Update, July 17, 2019: Responding to public pressure, including a Change.org petition launched by two U.K. children, McDonald’s says it will decrease the number of hard plastic toys offered with U.K. Happy Meals. Nation’s Restaurant News reports the change hasn’t yet come to the U.S., where this week McDonald’s rolled out a set of plastic figurines tied to the new Lion King reboot. Overseas, though, McDonald’s U.K. pledges to give away fewer plastic toys in the latter half of the year, replacing them with “a mixture of board games, books and soft toys.”
Original story, July 9, 2019: From The Rainbow Fish to The Lorax, many of the stories we tell kids involve embracing yourself, your ideals, your differences—especially in the face of adversity or derision. We’re trying to teach them fortitude, the strength to stand up for their convictions no matter the consequences. So, in that spirit, society should muster some golf claps for two British children who surely risk becoming kidsa non-grata by launching a petition asking McDonald’s and Burger King to get rid of plastic toys in their kids’ meals.
Their Change.org petition has racked up more than 300,000 signatures, but we hope 7- and 9-year-old Ella and Caitlin are ready for the haters, too. In their petition, they write—presumably via help from adults—that they’ve been learning in school about the environmental cost of plastic: “Children only play with the plastic toys they give us for a few minutes before they get thrown away and harm animals and pollute the sea.”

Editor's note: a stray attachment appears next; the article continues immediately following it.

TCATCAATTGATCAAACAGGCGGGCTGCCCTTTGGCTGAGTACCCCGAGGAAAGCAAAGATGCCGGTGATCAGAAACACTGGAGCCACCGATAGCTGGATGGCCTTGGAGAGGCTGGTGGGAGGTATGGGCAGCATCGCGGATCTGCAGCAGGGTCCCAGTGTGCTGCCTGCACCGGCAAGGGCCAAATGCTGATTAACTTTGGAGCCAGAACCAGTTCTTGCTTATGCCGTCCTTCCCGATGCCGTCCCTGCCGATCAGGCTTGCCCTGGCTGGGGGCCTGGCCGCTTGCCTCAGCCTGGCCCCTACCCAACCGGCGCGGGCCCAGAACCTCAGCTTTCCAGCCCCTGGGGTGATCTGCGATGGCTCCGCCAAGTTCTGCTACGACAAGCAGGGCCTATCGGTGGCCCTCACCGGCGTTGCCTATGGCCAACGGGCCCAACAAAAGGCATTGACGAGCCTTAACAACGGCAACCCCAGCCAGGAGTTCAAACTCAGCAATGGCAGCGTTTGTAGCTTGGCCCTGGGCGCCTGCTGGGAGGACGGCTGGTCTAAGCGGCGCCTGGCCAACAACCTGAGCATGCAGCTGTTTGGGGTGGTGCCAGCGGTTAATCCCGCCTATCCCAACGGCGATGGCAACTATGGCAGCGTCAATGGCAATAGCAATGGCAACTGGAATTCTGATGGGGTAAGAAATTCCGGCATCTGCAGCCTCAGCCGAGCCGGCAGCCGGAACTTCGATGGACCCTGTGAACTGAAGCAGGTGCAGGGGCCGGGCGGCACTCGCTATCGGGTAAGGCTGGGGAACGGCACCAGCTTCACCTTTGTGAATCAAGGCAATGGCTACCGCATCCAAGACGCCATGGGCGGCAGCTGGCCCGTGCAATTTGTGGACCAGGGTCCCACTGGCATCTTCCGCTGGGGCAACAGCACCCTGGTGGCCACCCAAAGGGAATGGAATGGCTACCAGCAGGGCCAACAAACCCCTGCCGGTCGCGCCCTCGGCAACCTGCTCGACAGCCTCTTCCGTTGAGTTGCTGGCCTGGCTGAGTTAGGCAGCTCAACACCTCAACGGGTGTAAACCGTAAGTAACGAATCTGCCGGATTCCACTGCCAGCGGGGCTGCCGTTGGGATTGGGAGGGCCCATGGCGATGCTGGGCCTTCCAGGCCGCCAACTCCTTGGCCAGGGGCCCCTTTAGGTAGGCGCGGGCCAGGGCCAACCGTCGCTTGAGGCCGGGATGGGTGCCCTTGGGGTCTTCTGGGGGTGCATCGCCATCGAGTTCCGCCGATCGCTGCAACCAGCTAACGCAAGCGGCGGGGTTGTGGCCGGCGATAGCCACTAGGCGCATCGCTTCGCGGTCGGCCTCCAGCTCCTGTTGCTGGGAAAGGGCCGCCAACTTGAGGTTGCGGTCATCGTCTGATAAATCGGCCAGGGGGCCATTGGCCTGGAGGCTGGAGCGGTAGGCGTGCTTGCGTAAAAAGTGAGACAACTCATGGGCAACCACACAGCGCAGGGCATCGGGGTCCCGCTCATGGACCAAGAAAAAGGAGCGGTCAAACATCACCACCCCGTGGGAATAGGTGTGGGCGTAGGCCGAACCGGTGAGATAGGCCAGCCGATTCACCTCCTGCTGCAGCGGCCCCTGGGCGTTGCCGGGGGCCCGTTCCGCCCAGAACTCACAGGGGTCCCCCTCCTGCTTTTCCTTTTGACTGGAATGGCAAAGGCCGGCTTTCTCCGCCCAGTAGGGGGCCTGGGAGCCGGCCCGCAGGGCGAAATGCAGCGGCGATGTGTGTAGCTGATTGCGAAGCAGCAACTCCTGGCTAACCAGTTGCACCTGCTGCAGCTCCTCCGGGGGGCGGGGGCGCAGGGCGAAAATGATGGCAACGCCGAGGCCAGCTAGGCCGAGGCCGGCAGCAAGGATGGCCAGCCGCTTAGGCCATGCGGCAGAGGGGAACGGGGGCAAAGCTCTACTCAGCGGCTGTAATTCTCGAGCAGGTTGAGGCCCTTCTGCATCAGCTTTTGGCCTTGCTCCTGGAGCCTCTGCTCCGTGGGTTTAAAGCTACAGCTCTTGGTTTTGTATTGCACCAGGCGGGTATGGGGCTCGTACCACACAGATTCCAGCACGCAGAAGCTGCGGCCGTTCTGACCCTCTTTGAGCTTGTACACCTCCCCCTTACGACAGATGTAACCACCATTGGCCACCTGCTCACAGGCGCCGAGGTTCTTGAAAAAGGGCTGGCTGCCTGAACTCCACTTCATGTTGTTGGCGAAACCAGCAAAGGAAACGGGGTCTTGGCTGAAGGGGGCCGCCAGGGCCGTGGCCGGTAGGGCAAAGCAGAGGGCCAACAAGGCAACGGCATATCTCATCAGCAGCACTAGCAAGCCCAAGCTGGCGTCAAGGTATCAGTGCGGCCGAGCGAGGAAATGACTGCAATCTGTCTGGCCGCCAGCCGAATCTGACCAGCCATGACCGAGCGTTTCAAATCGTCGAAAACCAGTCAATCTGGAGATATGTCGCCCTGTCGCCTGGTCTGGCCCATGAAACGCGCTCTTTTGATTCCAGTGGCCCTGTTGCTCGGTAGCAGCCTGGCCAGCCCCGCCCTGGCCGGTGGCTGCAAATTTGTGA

Whether kids actually toss these plastic toys within minutes or hide them forever in carpeting for parents and babysitters to step on barefoot with painful regularity is up for debate. But what’s less debatable is that disposable plastic is in the social crosshairs these days. Would it be impossible for fast-food chains to introduce kids’ meal toys made from another type of material? Or, better yet, to give kids a toy that’s used up rather than throw away, like crayons or temporary tattoos?
The petition is at the very least a reminder that where we choose to allocate our outrage is selective; why the furor over straws but not Happy Meal toys? Way to call it like you see it, Ella and Caitlin.